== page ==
Sitting in the crowd at an AFL game with a pie. Stopping for a coffee at a where-the-hell-are-we laneway cafe. Spending an afternoon wandering the NGV. They’re all essential Melbourne experiences – and so is dining at Chin Chin.
By many measures, the Flinders Lane eatery is one of the most successful restaurants Melbourne has ever seen. It opened in mid-2011 and from day one had long queues, with locals and out-of-towners alike lining up in the hope of nabbing a table. On the menu was big-flavoured Thai food served to a kicking soundtrack of singalong jams.
Ten years later Melbourne’s dining scene has evolved, but Chin Chin remains a fundamental part of the CBD’s nightlife. Sydney, too, has succumbed to its energetic charms, with throngs of people rolling up to the Surry Hills outpost in search of good vibes and great food.
But what is it about the eateries tucked behind those iconic neon-pink bunny logos that’s allowed them to experience the kind of prolonged popularity our notoriously fierce east-coast restaurant scenes rarely allow? And how do the bratty, pop-punk upstarts plan to celebrate the end of their first decade?
“I could never have imagined 10 years ago what Chin Chin has achieved,” restaurateur Chris Lucas tells Broadsheet. “It started with a crazy idea to take over a nightclub in a historic building in a small but culturally rich laneway called Flinders Lane, and to serve some delicious and unpretentious Thai food.”
The food is, of course, the cornerstone of Chin Chin’s quick and lasting success. Head chef Benjamin Cooper worked with celebrated Australian Thai-food proponent David Thompson at London’s Nahm (the first Thai restaurant in Europe to be awarded a Michelin star) before Chin Chin opened. His vision was a colourfully chaotic celebration of Thai food traditions, rather than a reinvention of them.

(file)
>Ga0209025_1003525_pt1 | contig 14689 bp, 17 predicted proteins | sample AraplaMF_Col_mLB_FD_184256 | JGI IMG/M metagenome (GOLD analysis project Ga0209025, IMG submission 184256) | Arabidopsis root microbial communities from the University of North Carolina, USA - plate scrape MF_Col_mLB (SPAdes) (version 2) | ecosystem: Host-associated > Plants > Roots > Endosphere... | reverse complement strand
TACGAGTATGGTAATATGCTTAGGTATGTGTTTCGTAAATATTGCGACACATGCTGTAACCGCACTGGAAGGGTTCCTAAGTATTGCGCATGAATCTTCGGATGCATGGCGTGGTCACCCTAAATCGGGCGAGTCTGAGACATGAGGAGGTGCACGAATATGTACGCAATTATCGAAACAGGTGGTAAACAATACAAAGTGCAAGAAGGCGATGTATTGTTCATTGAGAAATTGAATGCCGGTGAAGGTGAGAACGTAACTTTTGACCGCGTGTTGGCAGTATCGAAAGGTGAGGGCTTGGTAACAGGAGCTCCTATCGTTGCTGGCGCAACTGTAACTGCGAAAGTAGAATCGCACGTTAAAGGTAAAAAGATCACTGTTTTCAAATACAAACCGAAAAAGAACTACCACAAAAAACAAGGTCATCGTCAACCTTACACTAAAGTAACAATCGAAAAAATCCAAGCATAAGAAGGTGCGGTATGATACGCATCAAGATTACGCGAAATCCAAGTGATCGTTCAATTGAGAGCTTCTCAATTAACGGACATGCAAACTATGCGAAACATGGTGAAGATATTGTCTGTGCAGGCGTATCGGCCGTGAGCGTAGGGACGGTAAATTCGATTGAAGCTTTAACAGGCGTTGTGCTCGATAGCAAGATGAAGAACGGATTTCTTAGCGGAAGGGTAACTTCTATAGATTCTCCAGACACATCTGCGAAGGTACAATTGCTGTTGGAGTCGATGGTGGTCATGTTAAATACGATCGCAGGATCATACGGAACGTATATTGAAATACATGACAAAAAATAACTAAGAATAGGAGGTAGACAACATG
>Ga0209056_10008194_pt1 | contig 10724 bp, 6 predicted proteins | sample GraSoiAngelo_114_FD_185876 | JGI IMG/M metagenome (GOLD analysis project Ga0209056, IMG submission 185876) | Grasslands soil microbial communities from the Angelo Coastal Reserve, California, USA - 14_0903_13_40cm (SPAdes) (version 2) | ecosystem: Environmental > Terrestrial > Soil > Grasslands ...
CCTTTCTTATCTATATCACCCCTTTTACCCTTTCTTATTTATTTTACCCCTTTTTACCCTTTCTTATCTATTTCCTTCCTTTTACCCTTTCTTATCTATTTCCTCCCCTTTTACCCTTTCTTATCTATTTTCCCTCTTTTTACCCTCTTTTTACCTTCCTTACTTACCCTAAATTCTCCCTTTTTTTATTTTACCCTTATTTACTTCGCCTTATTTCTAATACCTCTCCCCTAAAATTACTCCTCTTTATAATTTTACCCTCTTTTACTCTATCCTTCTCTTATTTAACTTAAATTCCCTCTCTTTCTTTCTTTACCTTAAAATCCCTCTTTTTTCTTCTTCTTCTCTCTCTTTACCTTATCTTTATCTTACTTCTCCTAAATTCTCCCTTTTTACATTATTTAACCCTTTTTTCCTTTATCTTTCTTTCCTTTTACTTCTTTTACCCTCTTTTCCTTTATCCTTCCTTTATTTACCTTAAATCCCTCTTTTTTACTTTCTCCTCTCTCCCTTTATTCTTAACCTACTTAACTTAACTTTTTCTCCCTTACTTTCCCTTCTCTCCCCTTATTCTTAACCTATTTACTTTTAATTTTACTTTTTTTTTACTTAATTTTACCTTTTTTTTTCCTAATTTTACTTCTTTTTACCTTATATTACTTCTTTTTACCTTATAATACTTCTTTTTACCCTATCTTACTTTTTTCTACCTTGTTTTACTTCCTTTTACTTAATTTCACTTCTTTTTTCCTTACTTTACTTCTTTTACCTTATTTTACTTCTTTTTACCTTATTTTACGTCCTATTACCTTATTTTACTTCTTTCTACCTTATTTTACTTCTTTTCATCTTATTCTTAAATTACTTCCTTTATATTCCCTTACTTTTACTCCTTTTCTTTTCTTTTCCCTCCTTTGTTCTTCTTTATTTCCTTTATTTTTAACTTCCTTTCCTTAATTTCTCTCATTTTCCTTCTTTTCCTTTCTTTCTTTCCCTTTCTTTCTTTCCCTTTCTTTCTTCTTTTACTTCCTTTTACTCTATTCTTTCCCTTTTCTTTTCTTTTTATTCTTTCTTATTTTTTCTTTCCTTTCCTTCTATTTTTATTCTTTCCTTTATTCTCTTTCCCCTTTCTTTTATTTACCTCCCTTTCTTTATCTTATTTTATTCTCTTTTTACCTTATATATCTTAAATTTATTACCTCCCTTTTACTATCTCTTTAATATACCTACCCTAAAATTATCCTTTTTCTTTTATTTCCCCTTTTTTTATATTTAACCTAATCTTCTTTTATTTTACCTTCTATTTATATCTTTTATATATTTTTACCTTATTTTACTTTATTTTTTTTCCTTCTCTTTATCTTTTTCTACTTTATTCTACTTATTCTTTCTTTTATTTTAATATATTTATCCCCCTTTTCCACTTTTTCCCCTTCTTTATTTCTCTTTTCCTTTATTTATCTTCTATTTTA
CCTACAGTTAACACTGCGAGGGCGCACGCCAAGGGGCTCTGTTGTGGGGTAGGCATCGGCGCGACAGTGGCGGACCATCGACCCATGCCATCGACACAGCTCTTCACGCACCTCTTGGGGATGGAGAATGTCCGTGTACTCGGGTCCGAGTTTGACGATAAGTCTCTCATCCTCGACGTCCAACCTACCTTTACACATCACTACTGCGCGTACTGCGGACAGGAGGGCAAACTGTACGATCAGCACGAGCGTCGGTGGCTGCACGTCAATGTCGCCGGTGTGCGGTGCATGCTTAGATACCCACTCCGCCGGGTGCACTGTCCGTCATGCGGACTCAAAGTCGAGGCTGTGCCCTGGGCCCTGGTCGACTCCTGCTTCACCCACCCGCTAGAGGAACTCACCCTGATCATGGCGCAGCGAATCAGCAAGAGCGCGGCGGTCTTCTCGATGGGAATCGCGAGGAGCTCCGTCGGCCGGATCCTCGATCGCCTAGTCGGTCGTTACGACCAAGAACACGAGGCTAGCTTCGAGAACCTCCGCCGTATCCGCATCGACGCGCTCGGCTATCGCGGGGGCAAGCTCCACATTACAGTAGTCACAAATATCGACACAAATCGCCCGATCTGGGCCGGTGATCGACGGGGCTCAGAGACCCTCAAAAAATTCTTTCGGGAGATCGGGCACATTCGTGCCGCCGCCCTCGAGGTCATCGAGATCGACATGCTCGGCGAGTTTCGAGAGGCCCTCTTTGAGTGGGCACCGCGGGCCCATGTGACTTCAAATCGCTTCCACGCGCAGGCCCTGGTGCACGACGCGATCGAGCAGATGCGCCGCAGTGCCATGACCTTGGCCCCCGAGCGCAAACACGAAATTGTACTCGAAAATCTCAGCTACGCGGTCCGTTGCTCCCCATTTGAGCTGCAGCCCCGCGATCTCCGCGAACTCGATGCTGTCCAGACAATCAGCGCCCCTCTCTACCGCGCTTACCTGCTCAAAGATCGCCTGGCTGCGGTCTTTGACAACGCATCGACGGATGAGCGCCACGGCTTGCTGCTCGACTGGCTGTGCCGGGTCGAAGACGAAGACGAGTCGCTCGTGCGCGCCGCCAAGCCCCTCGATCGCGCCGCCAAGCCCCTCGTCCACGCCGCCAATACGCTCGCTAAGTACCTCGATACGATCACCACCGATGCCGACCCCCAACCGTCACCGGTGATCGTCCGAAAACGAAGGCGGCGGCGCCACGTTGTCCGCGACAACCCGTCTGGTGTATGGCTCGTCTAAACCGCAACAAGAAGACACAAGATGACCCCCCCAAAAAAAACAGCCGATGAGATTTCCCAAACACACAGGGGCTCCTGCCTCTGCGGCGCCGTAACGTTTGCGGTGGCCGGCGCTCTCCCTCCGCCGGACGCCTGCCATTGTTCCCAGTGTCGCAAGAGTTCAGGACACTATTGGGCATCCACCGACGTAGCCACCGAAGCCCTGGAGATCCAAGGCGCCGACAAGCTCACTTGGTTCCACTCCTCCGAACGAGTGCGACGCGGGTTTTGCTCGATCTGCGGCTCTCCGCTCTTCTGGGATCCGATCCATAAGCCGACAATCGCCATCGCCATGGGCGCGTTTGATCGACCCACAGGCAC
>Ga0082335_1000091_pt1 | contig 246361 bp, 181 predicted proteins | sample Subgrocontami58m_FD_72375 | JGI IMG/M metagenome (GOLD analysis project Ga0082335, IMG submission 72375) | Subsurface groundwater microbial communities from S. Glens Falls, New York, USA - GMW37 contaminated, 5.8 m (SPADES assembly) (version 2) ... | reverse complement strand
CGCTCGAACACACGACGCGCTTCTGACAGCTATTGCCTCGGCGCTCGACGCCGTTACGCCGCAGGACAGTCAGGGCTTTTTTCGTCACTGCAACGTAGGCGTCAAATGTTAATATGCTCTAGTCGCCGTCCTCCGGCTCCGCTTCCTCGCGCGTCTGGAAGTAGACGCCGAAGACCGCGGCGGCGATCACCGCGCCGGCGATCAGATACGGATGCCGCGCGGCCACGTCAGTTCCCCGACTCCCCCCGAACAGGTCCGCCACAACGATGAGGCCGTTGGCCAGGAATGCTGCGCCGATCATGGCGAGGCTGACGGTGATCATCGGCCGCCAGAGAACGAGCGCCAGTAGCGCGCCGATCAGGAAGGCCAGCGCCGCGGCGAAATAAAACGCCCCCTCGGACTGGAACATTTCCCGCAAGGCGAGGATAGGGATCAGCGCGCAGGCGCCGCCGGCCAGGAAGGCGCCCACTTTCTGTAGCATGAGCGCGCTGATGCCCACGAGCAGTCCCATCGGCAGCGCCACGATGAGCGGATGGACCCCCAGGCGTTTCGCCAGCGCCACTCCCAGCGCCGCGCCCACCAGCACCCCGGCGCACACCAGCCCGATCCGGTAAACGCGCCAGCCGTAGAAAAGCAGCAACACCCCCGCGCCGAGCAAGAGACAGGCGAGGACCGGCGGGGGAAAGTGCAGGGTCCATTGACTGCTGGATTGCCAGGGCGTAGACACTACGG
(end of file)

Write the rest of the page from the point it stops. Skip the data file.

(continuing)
“The food at Chin Chin, since day one, has been about a respect for authenticity and technique, with a view to using the stunning produce of our great country and the playfulness that allows,” Cooper says. “I have always had a deep love for the food, culture and philosophy of Southeast Asia – especially Thailand.”
While he concedes that a decade is a long time in the food scene, Cooper believes the gentle evolution of Chin Chin’s offering was driven more by his own experiences than by food trends or industry expectations.
“The menu is largely a result of exploring Southeast Asia with my family, and using that experience to cook for friends at home, testing and evolving dishes that will bring happiness to our guests. It’s driven more by time and experience and less by what is going on around us.”
He adds that, while there have been some noteworthy additions to the menu in recent years (“the lamb and turmeric spiced beans would never have worked 10 years ago”), it’s Chin Chin’s continued respect for popular day-one dishes like the kingfish sashimi, pad seuw, massaman curry and barramundi salad that have allowed them to meet the ongoing expectations of diners.
“It’s easy as a chef to get caught up in constantly evolving and changing the menu, but sometimes you miss the chance to really finesse a dish and to see what it can become.”